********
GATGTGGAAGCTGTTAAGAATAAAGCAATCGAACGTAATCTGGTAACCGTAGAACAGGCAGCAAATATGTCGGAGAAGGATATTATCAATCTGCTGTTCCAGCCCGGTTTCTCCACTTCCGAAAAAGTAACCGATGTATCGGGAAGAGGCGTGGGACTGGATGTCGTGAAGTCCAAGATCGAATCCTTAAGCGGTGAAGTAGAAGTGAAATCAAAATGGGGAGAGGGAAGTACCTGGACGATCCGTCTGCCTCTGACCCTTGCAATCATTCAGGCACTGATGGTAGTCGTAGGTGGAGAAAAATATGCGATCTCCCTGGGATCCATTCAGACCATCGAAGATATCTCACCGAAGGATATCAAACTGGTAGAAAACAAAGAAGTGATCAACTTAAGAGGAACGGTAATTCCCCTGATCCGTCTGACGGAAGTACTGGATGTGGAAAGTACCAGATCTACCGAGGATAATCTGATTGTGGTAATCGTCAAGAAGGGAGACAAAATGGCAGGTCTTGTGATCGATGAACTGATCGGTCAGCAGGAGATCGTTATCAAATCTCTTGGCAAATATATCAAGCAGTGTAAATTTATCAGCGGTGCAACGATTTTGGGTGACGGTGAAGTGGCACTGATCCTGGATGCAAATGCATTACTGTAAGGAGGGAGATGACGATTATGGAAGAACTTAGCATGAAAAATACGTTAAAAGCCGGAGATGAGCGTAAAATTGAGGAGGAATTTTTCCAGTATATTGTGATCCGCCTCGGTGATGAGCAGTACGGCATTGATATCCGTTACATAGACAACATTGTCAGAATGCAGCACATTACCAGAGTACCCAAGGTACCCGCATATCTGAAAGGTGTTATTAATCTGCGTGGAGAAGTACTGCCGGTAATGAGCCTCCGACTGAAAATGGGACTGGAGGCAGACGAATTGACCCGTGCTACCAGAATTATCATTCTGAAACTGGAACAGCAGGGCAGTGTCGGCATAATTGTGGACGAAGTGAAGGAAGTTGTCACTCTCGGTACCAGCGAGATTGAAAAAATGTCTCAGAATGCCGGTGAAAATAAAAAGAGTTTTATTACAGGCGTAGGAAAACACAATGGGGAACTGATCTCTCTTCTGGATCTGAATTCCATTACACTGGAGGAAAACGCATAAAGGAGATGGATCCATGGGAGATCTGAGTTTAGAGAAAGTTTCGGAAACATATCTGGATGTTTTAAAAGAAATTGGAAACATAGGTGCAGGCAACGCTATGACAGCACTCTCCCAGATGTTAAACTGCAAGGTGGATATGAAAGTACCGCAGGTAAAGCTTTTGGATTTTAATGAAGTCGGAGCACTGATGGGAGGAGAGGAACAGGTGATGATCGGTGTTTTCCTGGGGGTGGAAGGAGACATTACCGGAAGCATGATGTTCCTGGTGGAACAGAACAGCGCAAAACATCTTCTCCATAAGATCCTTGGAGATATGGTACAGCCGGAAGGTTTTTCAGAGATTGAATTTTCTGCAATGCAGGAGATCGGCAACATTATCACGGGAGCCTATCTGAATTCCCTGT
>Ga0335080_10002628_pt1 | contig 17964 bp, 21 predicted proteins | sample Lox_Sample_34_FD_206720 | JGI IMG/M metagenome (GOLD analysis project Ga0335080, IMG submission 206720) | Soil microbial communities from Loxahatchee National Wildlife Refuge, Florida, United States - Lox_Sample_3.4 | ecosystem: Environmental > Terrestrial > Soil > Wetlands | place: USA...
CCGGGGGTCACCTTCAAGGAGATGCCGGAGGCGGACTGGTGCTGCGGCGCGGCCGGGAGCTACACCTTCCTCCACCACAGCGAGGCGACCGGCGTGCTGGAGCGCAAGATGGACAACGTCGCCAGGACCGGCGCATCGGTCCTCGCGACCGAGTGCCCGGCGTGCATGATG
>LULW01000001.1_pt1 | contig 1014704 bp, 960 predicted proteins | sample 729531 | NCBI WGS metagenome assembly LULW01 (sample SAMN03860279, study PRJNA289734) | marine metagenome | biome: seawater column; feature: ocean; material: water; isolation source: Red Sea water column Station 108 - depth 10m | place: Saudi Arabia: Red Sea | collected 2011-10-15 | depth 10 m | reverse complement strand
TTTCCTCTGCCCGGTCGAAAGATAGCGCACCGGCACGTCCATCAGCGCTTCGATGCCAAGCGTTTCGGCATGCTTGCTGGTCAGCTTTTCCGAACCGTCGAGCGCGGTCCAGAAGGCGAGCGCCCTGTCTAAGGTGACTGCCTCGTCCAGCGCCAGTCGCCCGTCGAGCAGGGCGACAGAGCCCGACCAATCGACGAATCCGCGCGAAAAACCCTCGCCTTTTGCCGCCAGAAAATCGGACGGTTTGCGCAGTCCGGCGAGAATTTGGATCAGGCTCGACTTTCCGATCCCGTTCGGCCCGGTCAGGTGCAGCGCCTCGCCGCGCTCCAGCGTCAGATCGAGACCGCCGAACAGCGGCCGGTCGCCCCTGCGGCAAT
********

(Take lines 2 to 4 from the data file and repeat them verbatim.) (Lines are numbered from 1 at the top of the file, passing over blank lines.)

>Ga0335080_10002628_pt1 | contig 17964 bp, 21 predicted proteins | sample Lox_Sample_34_FD_206720 | JGI IMG/M metagenome (GOLD analysis project Ga0335080, IMG submission 206720) | Soil microbial communities from Loxahatchee National Wildlife Refuge, Florida, United States - Lox_Sample_3.4 | ecosystem: Environmental > Terrestrial > Soil > Wetlands | place: USA...
CCGGGGGTCACCTTCAAGGAGATGCCGGAGGCGGACTGGTGCTGCGGCGCGGCCGGGAGCTACACCTTCCTCCACCACAGCGAGGCGACCGGCGTGCTGGAGCGCAAGATGGACAACGTCGCCAGGACCGGCGCATCGGTCCTCGCGACCGAGTGCCCGGCGTGCATGATG
>LULW01000001.1_pt1 | contig 1014704 bp, 960 predicted proteins | sample 729531 | NCBI WGS metagenome assembly LULW01 (sample SAMN03860279, study PRJNA289734) | marine metagenome | biome: seawater column; feature: ocean; material: water; isolation source: Red Sea water column Station 108 - depth 10m | place: Saudi Arabia: Red Sea | collected 2011-10-15 | depth 10 m | reverse complement strand